Beowulf’s loyalty is no longer lead by love for Hrothgar, or his own bravery, it is fueled by his pride, that has blinded him to the true virtue of a hero. Beowulf feels extreme pride not only for his strength and bravery, but also for the approval he receives from the Lord Hrothgar and his men. The pride that has taken hold of Beowulf from his successes tempts him to go astray, to leave the path of virtue. Not only does Beowulf’s pride blind him to virtue, but muddies the comitatus between him and Hrothgar’s nation. The comitatus between Hrothgar and Beowulf is no longer built on a virtuous foundation, but is built on the pride in Beowulf’s heart and his desire to prove himself as a strong hero. The warrior’s bond with the lord is weakened by pridefullness. The comitatus is no longer good and pure.
The comitatus between Beowulf and Hrothgar is not the only example of the theme of comitatus and loyalty presented in the epic poem. Comitatus is also shown between Beowulf and one of his chosen warriors, Wiglaf. Wiglaf is noted by the author as a humble, brave and a wise soul, he is chosen by Beowulf to accompany him into battle to defeat a dangerous dragon. Wiglaf is chosen along with other warriors for their bravery and loyalty. These virtuous qualities set the foundation of the comitatus relationship between Wiglaf and his lord, Beowulf. Wiglaf never loses sight of this relationship, even when he was facing deadly battle,”Now the day has come/ that our noble lord needs our support”(2646-47). Wiglaf’s respect and loyalty to Beowulf drives him to stand up to help aid his leader in combat against a deadly threat. Wiglaf’s loyalty for Beowulf strengthens him and helps fuel his bravery, “[D]espite the heat,/ grim fire-terror.
God knows for my part/ that I would much prefer that the flames should enfold/ my body along my gold giving lord” (2649-52). Wiglaf is willing to die for his lord “[P]refer that the flames should enfold/ my body alongside my gold giving lord”, this shows not only his loyalty but his bravery.“His courage did not melt, not did his kinsman’s legacy/ weaken in war” (2629-30). In the face of an overwhelming battle Wiglaf’s ‘“[C]ourage did not melt”’, he is brave and does not forsake the loyalty he has for his lord, unlike his fellow warriors, who abandon Beowulf in his time of need. In this battle there is not only the literal fire being produced by the dragon, that Wiglaf is willing to let enfold his body, but there are also figurative flames. Flames that cannot melt Wiglaf’s courage, as well as, a figurative fire within the young warrior himself, fueling not only his bravery but his loyalty. Wiglaf’s loyalty for his leader is unyielding he does not lose sight of “[H]is kinsman’s legacy” even in the face of danger.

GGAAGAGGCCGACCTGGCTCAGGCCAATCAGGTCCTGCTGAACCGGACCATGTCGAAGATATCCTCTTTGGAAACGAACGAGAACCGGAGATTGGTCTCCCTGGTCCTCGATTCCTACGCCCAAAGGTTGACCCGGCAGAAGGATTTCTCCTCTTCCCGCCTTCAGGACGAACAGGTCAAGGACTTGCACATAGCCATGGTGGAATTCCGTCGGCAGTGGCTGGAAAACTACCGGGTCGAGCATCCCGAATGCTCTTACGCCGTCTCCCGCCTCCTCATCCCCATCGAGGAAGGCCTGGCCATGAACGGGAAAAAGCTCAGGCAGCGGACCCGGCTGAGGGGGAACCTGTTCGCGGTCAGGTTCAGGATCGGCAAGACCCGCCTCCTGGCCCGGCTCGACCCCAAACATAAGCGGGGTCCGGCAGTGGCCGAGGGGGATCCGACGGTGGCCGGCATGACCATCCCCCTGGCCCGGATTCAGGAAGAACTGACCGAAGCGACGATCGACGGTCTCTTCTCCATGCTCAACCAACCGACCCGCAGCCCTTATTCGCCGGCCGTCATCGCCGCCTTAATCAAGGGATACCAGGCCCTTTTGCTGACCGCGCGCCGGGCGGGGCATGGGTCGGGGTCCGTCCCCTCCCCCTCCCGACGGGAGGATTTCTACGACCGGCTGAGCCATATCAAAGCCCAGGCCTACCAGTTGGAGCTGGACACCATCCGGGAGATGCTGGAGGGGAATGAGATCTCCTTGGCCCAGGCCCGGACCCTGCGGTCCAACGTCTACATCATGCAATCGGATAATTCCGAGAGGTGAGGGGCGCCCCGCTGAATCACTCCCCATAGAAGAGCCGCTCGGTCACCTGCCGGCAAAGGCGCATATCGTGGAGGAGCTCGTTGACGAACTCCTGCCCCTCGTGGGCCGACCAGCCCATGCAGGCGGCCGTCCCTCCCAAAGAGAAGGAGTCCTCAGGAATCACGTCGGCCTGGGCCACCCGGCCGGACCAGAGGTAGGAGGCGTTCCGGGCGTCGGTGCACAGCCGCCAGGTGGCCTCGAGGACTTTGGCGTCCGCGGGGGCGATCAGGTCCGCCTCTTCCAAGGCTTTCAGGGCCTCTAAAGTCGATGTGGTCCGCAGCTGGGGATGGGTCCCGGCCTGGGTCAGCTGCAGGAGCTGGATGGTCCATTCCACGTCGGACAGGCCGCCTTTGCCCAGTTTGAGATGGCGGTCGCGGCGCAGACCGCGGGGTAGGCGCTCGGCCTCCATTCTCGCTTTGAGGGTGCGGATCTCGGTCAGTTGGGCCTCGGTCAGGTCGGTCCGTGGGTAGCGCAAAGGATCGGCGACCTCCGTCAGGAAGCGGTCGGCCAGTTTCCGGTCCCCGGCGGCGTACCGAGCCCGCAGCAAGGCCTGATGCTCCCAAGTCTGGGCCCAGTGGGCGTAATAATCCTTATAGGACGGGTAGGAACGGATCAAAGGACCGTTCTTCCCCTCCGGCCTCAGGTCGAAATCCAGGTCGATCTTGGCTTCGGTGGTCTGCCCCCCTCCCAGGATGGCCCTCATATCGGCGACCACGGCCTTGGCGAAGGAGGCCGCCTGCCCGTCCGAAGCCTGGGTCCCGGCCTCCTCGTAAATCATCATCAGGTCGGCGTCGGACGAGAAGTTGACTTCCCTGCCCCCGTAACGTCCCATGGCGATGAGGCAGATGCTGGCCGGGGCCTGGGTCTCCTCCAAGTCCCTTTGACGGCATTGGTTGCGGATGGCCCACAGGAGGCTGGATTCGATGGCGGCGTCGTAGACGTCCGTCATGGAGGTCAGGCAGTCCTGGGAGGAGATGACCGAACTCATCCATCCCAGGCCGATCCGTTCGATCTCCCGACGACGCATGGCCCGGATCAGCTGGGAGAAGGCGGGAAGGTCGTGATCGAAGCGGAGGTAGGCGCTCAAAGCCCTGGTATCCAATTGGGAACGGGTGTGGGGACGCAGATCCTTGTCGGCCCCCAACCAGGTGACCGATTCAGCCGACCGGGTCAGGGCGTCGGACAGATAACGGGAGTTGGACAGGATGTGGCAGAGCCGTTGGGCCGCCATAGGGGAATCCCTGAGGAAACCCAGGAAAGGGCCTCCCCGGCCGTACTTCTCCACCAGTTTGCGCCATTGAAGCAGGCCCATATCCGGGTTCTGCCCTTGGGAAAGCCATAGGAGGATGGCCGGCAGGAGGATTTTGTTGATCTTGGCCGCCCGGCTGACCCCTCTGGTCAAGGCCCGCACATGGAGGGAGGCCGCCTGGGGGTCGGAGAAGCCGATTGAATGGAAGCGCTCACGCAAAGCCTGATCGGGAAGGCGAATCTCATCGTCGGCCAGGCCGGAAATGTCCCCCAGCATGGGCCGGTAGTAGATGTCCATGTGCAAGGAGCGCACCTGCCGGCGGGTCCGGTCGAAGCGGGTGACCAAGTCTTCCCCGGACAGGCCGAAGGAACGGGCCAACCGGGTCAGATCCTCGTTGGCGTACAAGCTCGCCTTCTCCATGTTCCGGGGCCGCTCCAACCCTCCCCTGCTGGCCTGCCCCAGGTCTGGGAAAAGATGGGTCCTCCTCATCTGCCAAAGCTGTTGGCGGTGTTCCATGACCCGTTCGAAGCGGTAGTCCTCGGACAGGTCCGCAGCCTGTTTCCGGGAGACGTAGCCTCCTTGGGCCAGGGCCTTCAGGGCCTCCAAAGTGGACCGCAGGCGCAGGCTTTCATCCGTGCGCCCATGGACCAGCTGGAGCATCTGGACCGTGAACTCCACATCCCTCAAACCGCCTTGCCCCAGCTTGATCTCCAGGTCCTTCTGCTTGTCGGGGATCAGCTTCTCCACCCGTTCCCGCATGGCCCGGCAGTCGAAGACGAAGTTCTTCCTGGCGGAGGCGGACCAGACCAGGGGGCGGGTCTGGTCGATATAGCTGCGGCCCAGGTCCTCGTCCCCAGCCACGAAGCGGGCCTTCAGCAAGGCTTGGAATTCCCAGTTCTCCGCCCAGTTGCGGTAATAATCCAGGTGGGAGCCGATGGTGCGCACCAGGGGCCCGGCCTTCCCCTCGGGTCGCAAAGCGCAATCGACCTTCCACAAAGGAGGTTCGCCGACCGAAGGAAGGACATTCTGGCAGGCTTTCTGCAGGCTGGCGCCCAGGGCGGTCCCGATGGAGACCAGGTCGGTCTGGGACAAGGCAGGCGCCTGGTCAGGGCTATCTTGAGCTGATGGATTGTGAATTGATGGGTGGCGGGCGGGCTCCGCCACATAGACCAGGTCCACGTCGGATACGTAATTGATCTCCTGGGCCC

Beowulf in his pride told his band of warriors to hold back, that he would face the dragon alone. Beowulf was a skilled fighter, but his pride was too great. Wiglaf recognizes that his commander needed assistance in battle. In the last moments of his leader’s life Wiglaf comes to his aid, “[W]ith all your strength/ you must protect your life – I will support you” (2667-68). Wiglaf’s loyalty makes him willing to fight to the death and lose his life for his Lord Beowulf. The comitatus that Wiglaf has for Beowulf is so pure and so strong that he places himself in a dangerous situation to do what is right for his leader, to follow his heart and be lead by his loyalty. Wiglaf is not blinded by pride, or even fear he is driven to an act of greatness by his strong character and even stronger comitatus bond to his lord.
Beowulf is an epic poem highlighting the Angelo-Saxon warrior culture, which places high values on bravery, loyalty, and the bond of comitatus. Both the characters Beowulf and Wiglaf display these qualities, they both show bravery in battle and loyalty to their leaders. Both of the comitatus relationships, that between Beowulf and Hrothgar and that between Wiglaf and Beowulf start out pure and built on the desired characteristics of a warrior hero, but Beowulf’s comitatus with Hrothgar soon crumbles under his pride. Pride leads Beowulf astray, away from his comitatus relationship with Hrothgar, and to his death in the final battle against the dragon. Wiglaf’s comitatus relationship with Beowulf never crumbles to pride, but remains humble and is fueled by loyalty and bravery, two of the valued characteristic in the Angelo-Saxon warrior culture.